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Food preservatives

Olive and Grape Extracts Work Better as Food Preservatives than Synthetic Antioxidants

Friday, May 30, 2008 by: David Gutierrez, staff writer
Tags: food preservatives, health news, Natural News


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(NaturalNews) Olive and grape extracts derived as byproducts of oil and wine manufacturing proved to be more effective food preservatives than pure antioxidant chemicals in a new study conducted by Portuguese researchers and published in the journal "Innovative Food Science and Emerging Technologies."

"We can assume that the natural extracts grape extract and olive extract are promising natural preservatives, with application in food industry," lead author Ana Teresa Serra said.

Researchers derived the extracts from the residue left behind as a byproduct of pressing grapes for wine and olives for olive oil. These extracts, along with three antioxidant chemicals, were tested against three bacteria species and two yeast species. The bacteria were E. coli, S. Poona, and B. cereus, while the yeasts were S. cerevisiae and C. albicans.

The three antioxidants tested were quercetin, hydroxytyrosol and oleuropein.

Of the five substances tested, the grape extract proved most effective. It inhibited growth among all three species of bacteria, with inhibition increasing along with the dose applied. Quercetin also suppressed all three bacteria species, although not as effectively as grape extract.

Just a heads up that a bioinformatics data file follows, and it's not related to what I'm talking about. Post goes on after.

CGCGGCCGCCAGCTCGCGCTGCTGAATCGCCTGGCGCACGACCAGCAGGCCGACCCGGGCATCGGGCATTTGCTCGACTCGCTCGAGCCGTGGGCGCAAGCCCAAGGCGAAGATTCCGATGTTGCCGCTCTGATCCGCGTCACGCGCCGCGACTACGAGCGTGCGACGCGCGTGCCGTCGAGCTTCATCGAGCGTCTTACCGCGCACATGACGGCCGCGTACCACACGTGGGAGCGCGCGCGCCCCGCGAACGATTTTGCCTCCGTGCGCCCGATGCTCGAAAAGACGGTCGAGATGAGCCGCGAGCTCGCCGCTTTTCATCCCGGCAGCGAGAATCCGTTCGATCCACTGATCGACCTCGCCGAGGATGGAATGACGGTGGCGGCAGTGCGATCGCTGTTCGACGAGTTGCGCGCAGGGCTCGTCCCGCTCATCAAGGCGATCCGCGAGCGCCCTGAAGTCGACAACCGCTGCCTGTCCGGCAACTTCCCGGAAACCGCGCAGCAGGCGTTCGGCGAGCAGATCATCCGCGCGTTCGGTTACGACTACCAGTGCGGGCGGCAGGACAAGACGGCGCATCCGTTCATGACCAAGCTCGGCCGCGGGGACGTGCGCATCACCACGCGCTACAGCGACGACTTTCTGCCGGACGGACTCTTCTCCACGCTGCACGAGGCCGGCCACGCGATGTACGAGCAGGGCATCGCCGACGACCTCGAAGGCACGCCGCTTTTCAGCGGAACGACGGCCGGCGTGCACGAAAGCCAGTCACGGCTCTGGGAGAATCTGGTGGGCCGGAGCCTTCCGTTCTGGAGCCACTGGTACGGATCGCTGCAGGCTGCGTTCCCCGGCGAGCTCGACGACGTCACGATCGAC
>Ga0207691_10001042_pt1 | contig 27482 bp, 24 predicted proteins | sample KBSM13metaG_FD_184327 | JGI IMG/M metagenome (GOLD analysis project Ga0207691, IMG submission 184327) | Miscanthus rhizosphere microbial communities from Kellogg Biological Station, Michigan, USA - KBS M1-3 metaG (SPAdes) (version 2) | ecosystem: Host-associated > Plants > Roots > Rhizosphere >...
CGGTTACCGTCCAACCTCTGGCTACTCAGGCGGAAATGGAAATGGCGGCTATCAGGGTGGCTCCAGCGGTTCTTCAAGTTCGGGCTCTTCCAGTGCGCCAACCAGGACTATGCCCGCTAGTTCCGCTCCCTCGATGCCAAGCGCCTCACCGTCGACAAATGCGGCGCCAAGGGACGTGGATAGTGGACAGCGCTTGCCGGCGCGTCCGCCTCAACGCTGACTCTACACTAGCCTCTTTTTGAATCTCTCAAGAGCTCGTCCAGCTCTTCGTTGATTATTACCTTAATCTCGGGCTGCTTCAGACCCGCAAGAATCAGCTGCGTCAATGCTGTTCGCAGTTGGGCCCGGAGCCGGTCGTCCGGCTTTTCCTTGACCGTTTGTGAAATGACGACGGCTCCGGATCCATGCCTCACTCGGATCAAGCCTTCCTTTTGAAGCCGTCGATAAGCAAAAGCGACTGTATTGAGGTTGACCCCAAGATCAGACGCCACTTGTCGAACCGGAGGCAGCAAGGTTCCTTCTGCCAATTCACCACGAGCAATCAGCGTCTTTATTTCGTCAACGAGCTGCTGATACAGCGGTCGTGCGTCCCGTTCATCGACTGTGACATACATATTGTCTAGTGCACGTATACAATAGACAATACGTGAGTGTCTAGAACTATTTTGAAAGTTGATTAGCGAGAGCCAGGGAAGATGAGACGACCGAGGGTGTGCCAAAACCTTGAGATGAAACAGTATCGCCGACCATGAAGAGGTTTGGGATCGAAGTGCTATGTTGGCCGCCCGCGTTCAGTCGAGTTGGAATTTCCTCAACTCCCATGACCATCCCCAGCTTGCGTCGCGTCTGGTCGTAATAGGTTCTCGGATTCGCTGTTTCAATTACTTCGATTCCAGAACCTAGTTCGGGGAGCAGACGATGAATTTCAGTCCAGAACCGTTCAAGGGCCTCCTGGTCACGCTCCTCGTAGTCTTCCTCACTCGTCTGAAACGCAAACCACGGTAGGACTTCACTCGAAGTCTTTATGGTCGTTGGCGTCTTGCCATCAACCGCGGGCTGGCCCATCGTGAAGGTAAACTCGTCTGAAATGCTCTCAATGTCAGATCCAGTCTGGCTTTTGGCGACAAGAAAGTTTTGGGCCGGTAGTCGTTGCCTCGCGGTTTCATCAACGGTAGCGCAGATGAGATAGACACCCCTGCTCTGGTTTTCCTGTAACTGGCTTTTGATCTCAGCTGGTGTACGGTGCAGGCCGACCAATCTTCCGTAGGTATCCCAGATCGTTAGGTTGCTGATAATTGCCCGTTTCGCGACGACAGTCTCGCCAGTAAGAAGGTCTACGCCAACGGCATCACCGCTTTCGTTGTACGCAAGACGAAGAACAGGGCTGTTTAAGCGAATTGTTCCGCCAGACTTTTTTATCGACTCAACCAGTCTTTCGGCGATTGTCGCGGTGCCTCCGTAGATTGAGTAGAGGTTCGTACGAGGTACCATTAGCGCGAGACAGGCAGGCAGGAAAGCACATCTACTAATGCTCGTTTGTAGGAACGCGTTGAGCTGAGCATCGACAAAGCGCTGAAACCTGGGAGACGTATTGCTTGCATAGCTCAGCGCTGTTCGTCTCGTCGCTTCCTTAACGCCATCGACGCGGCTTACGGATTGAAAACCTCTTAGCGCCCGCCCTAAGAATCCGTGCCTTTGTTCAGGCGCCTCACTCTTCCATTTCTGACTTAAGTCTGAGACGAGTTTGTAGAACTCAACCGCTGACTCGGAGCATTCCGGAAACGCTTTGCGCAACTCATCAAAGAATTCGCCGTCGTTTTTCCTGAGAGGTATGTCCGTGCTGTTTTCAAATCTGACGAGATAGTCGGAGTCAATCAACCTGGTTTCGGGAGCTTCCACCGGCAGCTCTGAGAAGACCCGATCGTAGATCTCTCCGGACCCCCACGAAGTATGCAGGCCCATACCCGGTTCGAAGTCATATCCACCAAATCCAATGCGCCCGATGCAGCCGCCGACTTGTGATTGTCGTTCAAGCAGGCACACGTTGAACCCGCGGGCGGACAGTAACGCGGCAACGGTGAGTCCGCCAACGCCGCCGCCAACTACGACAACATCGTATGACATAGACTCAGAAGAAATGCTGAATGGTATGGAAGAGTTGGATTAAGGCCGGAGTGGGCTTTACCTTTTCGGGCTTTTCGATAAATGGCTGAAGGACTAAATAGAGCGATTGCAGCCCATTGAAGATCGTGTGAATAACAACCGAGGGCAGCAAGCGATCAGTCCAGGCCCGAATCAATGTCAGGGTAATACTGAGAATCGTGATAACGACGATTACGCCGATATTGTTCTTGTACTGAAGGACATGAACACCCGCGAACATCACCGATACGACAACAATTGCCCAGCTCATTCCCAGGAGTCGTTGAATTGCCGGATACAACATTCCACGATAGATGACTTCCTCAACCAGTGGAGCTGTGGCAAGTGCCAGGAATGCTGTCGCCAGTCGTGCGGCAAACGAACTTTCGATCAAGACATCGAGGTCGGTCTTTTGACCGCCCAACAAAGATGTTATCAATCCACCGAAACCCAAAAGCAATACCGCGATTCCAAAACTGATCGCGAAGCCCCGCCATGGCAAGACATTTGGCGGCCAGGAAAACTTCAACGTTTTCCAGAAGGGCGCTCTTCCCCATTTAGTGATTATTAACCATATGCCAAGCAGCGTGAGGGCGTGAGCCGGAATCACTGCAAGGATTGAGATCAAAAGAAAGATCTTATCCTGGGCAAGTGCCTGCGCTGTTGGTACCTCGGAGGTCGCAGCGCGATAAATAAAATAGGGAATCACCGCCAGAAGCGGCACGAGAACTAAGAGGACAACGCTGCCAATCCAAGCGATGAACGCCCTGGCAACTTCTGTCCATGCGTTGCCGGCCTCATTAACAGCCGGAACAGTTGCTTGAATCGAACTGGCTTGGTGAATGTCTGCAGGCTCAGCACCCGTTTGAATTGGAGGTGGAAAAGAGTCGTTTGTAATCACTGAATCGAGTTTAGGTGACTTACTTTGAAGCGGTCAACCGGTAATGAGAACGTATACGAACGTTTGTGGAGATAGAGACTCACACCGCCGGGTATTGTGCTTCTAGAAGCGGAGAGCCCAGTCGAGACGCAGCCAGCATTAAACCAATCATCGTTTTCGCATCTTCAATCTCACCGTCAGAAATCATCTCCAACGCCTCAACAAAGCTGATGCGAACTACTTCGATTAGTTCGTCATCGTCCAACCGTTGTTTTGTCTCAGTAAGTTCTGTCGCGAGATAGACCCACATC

Olive extract, hydroxytyrosol and oleuropein were less effective still. Olive extract proved more effective against Gram–positive bacteria than Gram-negative bacteria.

Both olive and grape extracts suppressed the yeast species more effectively than quercetin or hydroxytyrosol at similar concentrations. The suppressing effects of the extracts against the yeasts were also dose-dependent.

While quercetin, hydroxytyrosol and oleuropein are all naturally occurring antioxidants, the higher effectiveness of the extracts suggests that antioxidants are not as effective when isolated from the other plant components they occur with. The researchers hypothesized that the extracts might be more effective because of "a positive synergetic effect within the constituents of grape extract, that reinforce the response and/or, the presence of other components in the matrices with antimicrobial activity."

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